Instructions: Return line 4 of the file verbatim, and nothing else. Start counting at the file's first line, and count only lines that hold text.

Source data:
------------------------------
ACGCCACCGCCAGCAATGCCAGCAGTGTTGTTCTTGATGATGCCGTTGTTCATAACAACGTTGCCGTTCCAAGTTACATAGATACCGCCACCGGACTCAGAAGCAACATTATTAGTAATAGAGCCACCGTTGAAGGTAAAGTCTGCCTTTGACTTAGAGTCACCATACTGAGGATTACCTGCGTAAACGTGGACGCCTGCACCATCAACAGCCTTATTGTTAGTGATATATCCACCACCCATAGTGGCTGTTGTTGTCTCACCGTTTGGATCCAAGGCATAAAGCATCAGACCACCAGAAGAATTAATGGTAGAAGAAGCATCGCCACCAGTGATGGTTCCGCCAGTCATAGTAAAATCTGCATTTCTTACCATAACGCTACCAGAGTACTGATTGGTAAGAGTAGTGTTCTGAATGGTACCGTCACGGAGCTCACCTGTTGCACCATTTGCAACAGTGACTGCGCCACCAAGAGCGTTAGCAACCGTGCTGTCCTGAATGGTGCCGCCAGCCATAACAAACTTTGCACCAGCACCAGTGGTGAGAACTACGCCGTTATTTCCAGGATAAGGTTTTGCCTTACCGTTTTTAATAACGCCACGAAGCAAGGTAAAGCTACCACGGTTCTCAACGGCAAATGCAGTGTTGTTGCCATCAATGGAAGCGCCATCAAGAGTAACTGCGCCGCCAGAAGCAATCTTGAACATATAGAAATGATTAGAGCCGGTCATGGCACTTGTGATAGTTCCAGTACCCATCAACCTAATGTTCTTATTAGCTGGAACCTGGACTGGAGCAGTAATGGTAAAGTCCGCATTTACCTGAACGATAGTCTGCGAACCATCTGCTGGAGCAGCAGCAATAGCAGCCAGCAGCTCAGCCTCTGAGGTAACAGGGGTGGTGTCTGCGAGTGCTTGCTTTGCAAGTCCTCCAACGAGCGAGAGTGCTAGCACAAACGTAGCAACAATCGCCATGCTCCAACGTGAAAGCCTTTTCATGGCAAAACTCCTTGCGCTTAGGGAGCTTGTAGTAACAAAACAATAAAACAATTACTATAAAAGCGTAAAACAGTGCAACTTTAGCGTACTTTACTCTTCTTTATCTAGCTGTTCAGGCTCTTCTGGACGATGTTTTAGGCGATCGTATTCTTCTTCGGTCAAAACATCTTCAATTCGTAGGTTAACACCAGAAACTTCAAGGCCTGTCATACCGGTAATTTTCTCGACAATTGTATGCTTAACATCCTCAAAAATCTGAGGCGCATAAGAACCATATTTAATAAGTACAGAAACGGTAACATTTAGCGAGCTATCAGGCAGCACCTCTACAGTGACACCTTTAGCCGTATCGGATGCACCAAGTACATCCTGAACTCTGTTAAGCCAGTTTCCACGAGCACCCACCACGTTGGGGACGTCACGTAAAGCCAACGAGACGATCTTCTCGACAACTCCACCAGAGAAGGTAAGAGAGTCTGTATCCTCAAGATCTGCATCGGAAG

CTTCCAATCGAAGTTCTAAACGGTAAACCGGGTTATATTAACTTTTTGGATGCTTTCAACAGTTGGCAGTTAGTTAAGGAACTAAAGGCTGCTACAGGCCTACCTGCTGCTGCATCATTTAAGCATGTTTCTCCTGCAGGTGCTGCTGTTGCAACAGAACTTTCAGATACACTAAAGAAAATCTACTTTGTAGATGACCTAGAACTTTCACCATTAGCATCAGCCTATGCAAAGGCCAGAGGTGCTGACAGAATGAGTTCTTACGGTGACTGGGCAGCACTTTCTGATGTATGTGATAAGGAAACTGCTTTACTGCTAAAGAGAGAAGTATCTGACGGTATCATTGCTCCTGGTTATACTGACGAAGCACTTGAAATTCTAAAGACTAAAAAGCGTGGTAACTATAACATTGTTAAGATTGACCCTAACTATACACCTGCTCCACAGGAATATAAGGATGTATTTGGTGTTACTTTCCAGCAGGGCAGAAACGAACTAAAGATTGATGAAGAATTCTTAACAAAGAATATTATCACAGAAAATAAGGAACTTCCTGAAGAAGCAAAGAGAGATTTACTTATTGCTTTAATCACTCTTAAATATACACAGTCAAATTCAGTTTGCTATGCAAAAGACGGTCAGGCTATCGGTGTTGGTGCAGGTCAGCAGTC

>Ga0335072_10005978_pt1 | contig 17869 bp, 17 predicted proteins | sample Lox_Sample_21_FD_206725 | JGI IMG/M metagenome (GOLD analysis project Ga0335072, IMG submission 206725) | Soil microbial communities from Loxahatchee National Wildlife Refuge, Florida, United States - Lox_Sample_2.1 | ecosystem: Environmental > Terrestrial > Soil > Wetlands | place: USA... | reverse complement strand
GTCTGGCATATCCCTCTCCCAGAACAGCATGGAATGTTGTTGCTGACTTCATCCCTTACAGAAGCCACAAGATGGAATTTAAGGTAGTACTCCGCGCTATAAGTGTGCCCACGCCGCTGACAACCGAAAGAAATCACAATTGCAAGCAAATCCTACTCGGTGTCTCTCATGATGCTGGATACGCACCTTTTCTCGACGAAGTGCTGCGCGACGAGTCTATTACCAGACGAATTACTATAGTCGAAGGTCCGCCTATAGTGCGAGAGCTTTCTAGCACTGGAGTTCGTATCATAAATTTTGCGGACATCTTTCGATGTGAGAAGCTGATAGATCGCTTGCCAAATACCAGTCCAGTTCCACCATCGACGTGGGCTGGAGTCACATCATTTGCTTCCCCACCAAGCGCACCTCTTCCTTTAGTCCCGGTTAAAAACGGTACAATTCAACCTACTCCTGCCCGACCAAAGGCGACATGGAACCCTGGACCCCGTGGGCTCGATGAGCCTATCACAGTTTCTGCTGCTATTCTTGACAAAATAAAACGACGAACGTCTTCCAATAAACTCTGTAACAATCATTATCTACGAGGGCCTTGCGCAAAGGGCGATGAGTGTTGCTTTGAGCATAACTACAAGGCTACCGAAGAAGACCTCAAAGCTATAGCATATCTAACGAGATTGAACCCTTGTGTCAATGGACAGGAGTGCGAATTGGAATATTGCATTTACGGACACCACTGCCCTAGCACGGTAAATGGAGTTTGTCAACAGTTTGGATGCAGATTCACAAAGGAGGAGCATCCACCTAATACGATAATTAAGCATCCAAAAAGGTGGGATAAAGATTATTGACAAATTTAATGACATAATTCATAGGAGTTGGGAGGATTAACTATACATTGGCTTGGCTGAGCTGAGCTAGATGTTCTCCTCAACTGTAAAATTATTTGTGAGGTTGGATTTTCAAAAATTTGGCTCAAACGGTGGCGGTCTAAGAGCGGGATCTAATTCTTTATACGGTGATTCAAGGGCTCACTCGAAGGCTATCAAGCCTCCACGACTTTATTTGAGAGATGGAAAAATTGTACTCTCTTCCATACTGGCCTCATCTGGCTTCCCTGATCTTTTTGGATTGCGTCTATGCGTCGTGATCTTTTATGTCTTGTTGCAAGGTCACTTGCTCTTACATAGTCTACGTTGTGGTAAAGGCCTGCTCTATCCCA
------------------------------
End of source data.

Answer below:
GTCTGGCATATCCCTCTCCCAGAACAGCATGGAATGTTGTTGCTGACTTCATCCCTTACAGAAGCCACAAGATGGAATTTAAGGTAGTACTCCGCGCTATAAGTGTGCCCACGCCGCTGACAACCGAAAGAAATCACAATTGCAAGCAAATCCTACTCGGTGTCTCTCATGATGCTGGATACGCACCTTTTCTCGACGAAGTGCTGCGCGACGAGTCTATTACCAGACGAATTACTATAGTCGAAGGTCCGCCTATAGTGCGAGAGCTTTCTAGCACTGGAGTTCGTATCATAAATTTTGCGGACATCTTTCGATGTGAGAAGCTGATAGATCGCTTGCCAAATACCAGTCCAGTTCCACCATCGACGTGGGCTGGAGTCACATCATTTGCTTCCCCACCAAGCGCACCTCTTCCTTTAGTCCCGGTTAAAAACGGTACAATTCAACCTACTCCTGCCCGACCAAAGGCGACATGGAACCCTGGACCCCGTGGGCTCGATGAGCCTATCACAGTTTCTGCTGCTATTCTTGACAAAATAAAACGACGAACGTCTTCCAATAAACTCTGTAACAATCATTATCTACGAGGGCCTTGCGCAAAGGGCGATGAGTGTTGCTTTGAGCATAACTACAAGGCTACCGAAGAAGACCTCAAAGCTATAGCATATCTAACGAGATTGAACCCTTGTGTCAATGGACAGGAGTGCGAATTGGAATATTGCATTTACGGACACCACTGCCCTAGCACGGTAAATGGAGTTTGTCAACAGTTTGGATGCAGATTCACAAAGGAGGAGCATCCACCTAATACGATAATTAAGCATCCAAAAAGGTGGGATAAAGATTATTGACAAATTTAATGACATAATTCATAGGAGTTGGGAGGATTAACTATACATTGGCTTGGCTGAGCTGAGCTAGATGTTCTCCTCAACTGTAAAATTATTTGTGAGGTTGGATTTTCAAAAATTTGGCTCAAACGGTGGCGGTCTAAGAGCGGGATCTAATTCTTTATACGGTGATTCAAGGGCTCACTCGAAGGCTATCAAGCCTCCACGACTTTATTTGAGAGATGGAAAAATTGTACTCTCTTCCATACTGGCCTCATCTGGCTTCCCTGATCTTTTTGGATTGCGTCTATGCGTCGTGATCTTTTATGTCTTGTTGCAAGGTCACTTGCTCTTACATAGTCTACGTTGTGGTAAAGGCCTGCTCTATCCCA